This group began to function during the first week in September, when a National Knute Rockne Week organization was set up with headquarters in South Bend. The entire promotional campaign centered around National Knute Rockne Week which was celebrated September 29--October 5 inclusive, with the four-theater World Premiere of "Knute Rockne-All American" on October 4, as the climax of the events. The premiere then became truly national in scope. Governor M. Clifford Townsend of Indiana issued an official proclamation designating the September 29-October 5 period as National Knute Rockne Week in Indiana and dispatched letters urging the Governors of all other states to issue similar proclamations. Mrs. Bonnie Rockne received the proclamation at the State House in Indianapolis. During the intervening weeks before the premiere, proclamations recognizing Knute Rockne Week were issued by the following Governors: Fred P. Cone, Florida; E. D. Rivers, Georgia; the late Henry L. Homer, Illinois; George A. Wilson, Iowa; Payne Ratner, Kansas; Sam Houston Jones, Louisiana; Leverett Saltonstall, Mass.; Herbert H. Lehman, New York; J.A. Rinehart, acting Governor of Oklahoma; Prentice Cooper, Tennessee; Clarence E. Martin, Washington and Harry Moore of New Jersey.

     After weeks of high-powered publicity and exploitation engineered from Hollywood, New York and South Bend, two "South Bend Specials" carrying over 150 notables, including Hollywood stars, newspapermen, celebrities and Warner Bros. officials, left from Los Angeles and New York, the two sections meeting in Chicago where they joined forces and proceeded to South Bend. Headed by Charles Einfeld, the Western delegation included: Mr. and Mrs. Donald Crisp, Peggy Diggins, Lucille Fairbanks, Mr. and Mrs. Bob Hope, Rosemary Lane, Mrs. Pat O'Brien, Sr., Mr. and Mrs. Pat O'Brien, Ronald Reagan, Irene Rich, Charles Ruggles, Jane Wyman, Gale Page, Anita Louise, Ricardo Cortez and Bruce Cabot.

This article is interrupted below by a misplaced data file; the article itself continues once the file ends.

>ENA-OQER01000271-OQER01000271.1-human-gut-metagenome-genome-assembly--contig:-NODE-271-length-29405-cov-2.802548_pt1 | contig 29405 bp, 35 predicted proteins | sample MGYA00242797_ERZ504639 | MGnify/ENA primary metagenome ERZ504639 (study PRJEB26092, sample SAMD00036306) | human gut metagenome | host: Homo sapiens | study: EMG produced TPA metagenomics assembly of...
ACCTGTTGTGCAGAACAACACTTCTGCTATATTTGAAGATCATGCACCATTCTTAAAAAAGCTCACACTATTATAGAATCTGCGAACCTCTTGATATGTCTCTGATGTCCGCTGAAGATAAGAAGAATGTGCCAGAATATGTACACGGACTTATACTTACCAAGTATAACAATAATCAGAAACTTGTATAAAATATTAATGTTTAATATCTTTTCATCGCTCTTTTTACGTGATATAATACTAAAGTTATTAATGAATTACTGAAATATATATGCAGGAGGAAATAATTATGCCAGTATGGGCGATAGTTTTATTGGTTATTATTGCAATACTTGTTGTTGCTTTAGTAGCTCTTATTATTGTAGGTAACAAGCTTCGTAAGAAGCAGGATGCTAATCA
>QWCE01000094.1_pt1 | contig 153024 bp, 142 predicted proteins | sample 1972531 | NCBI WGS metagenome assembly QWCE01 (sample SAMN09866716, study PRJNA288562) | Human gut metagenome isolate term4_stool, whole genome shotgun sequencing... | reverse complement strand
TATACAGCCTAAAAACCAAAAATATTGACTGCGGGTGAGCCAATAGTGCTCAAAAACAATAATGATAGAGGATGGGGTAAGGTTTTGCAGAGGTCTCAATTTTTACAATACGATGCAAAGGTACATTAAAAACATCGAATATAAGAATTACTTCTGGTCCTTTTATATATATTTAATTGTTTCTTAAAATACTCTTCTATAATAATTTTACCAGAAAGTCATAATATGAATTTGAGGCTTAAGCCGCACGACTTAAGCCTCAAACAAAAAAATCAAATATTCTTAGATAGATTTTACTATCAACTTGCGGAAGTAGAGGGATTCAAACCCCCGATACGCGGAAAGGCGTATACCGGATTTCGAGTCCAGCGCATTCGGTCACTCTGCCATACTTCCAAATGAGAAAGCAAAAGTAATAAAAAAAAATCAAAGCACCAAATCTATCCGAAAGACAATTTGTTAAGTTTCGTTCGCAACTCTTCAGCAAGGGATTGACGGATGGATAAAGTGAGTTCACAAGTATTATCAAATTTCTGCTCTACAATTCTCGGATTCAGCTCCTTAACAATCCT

Mort Blumenstock headed the Eastern group which included Postmaster General Frank C. Walker and wife; Franklin D. Roosevelt, Jr., who represented the President of the United States on the junket; Rudy Vallee; Owen Davis, Jr., who played Gus Dorais in the film; Aben Kandel, author of "City For Conquest"; Wally Butterworth and Parks Johnson of the Vox Pop program; Willie Howard and newspaperrnen from East of Chicago.

    Trebling the University town's regular population of 101,000 inhabitants, over 200,000 people traveled into South Bend to participate in the festivities. The turnout far exceeded any ever accorded the famed Notre Dame University football mentor in the hours of his greatest triumphs. Thousands journeyed from towns and cities as far away as 300 miles to pay tribute to the memory of Rockne.

    The streets were jammed with thousands of people, making the flow of ordinary traffic virtually impossible. All hotels were filled to capacity and many local residents offered their spare rooms to accommodate as much of the overflow population as possible. The town was thoroughly bantered with likenesses of Rockne and notices about Knute Rockne Week and the Warner premiere.

     When the special arrived in South Bend, it was greeted by a wildly cheering throng while two bands played the Notre Dame Victory March. Mayor Pavey had set aside the day as a civic holiday, and greeted the Warner contingents from the station platform. The entire town cooperated to the fullest. Leading merchants and industries banded all their facilities. The town had the appearance of being under martial law, with hundreds of policemen and state troopers attempting to keep order.